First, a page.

Nicholette's work is based in the natural environment: woodlands, gardens, parks and nature reserves; where she prints directly from the ground, trees and plants around her. She soaks large papers in streams and ponds then, using her car as a printing press, or binding trees with paper, she lifts a delicate and individual print of the plants in that place, at that time. The prints are impregnated with the essence of the landscape: its texture, structure and traces of colour.
"These prints record the life of a fragment of the landscape. In this case a tree - how it twisted and branched, was stained by moss and lichen, was pruned and damaged by human and nature. Knarled, diseased, infested, holed by woodpeckers and squirrels. They are the punctuation marks in the story and history of the tree; some indication of what happened to it.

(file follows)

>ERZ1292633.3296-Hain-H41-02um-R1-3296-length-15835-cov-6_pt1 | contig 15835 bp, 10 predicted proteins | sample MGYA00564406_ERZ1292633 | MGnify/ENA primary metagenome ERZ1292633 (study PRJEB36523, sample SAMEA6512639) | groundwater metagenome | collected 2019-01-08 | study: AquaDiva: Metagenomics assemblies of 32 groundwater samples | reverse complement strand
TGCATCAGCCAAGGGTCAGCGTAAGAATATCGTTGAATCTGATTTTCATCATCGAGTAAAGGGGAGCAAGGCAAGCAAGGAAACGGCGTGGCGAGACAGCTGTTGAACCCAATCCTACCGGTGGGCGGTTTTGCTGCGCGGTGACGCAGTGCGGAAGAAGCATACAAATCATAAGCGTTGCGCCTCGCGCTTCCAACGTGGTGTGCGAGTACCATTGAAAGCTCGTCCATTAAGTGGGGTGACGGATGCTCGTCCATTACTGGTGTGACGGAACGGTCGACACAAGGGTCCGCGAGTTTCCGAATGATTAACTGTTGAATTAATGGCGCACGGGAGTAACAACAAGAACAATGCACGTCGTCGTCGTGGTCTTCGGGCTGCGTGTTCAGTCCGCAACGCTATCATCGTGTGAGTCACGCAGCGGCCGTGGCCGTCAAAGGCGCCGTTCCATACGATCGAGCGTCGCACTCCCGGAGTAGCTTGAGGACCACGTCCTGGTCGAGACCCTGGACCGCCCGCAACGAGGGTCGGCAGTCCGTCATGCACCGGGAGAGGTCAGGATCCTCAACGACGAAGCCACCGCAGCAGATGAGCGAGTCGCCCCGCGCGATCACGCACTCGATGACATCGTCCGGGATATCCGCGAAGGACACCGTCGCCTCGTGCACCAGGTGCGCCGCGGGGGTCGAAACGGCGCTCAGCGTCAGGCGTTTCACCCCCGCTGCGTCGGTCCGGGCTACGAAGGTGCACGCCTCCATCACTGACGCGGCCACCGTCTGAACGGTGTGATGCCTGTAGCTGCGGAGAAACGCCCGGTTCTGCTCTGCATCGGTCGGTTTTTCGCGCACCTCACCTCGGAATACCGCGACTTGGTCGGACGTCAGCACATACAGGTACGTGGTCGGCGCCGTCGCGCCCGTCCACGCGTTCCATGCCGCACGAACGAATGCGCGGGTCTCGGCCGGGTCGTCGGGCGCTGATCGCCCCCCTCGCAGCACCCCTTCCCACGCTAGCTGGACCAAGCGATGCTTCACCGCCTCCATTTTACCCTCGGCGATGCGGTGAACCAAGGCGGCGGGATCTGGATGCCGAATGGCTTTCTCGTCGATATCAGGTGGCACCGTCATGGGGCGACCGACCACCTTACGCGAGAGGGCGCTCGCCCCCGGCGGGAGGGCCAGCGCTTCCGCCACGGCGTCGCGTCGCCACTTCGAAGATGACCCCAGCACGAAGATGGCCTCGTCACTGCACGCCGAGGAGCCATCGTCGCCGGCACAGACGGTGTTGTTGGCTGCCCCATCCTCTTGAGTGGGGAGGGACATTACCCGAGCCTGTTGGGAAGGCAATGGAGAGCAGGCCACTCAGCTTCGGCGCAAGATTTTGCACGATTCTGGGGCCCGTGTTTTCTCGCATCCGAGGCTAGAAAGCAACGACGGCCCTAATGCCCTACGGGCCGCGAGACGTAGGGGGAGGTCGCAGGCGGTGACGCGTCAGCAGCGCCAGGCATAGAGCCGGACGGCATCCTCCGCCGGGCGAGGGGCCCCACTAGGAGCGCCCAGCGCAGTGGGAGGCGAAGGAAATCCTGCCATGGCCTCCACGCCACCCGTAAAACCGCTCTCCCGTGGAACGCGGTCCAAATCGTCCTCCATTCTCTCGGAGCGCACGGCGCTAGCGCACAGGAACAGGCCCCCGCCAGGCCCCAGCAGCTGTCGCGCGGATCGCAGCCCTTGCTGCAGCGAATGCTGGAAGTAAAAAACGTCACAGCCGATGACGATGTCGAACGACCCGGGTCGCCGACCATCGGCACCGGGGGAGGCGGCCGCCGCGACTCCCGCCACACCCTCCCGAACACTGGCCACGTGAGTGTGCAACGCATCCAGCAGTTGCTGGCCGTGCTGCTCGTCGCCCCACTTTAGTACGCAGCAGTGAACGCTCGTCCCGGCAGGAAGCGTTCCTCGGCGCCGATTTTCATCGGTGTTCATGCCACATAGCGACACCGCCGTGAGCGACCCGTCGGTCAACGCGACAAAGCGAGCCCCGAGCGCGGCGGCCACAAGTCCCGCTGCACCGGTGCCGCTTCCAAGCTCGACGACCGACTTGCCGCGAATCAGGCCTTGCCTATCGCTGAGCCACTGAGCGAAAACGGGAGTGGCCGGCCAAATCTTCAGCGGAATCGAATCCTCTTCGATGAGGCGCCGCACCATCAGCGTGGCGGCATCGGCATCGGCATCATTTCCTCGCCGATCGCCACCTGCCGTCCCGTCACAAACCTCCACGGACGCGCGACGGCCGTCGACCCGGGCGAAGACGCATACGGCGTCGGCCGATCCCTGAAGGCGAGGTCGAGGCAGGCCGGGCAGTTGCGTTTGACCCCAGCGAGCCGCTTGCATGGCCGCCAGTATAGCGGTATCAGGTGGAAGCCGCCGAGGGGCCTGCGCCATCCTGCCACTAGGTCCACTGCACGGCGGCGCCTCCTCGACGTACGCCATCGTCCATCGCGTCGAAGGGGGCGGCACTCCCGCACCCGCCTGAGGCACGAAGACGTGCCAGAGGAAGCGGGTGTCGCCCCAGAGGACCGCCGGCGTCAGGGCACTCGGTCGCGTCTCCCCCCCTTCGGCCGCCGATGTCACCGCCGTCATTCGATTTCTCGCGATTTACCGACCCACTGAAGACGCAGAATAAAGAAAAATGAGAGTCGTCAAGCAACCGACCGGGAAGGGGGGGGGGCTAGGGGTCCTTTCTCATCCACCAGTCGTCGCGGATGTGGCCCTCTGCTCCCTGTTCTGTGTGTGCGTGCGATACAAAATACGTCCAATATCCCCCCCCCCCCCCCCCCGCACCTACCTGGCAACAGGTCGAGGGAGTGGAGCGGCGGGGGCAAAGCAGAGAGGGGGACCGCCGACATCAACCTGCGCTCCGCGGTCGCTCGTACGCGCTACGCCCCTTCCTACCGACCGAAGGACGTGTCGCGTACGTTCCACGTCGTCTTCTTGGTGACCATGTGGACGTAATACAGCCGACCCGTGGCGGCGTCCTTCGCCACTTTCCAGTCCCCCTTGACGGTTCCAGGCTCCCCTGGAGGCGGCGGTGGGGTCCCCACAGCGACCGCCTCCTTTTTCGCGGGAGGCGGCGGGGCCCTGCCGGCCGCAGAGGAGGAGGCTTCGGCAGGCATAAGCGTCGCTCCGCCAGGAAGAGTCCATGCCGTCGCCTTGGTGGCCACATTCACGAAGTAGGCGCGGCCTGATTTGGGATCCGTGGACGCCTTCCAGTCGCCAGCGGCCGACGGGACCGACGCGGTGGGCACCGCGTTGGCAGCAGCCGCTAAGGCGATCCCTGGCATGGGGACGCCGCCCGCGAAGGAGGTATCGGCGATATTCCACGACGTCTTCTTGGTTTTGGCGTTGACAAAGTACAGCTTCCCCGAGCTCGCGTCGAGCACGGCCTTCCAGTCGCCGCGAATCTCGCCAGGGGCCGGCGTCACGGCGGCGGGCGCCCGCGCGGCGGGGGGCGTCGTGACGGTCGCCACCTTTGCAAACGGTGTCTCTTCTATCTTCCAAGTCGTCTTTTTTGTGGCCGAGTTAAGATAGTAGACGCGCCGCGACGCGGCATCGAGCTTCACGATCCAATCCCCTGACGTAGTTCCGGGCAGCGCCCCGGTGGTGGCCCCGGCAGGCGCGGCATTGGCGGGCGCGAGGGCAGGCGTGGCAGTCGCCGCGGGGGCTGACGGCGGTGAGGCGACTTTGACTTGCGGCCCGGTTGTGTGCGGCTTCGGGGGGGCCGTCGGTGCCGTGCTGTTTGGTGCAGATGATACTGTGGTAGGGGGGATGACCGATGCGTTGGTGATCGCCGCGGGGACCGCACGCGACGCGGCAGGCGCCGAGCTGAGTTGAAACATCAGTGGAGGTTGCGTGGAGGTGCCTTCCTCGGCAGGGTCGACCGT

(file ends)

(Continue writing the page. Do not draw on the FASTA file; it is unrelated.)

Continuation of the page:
I am examining this just a little bit: creating an emotional and intellectual space in which to have a relationship with the tree; to make it easier to see the tree as it is. In the way that the life of the tree is held in time by a photograph or drawing, so the prints hold something that comes from an intimate, temporal relationship with it. Slow, visceral contact between hand and form, bark and paper.
Where the tree rips through the paper I repair it. A mark of respect. Darning, stitching, crocheting. Opening up the life of the tree: honouring its scars and drawing attention to what the tree has survived."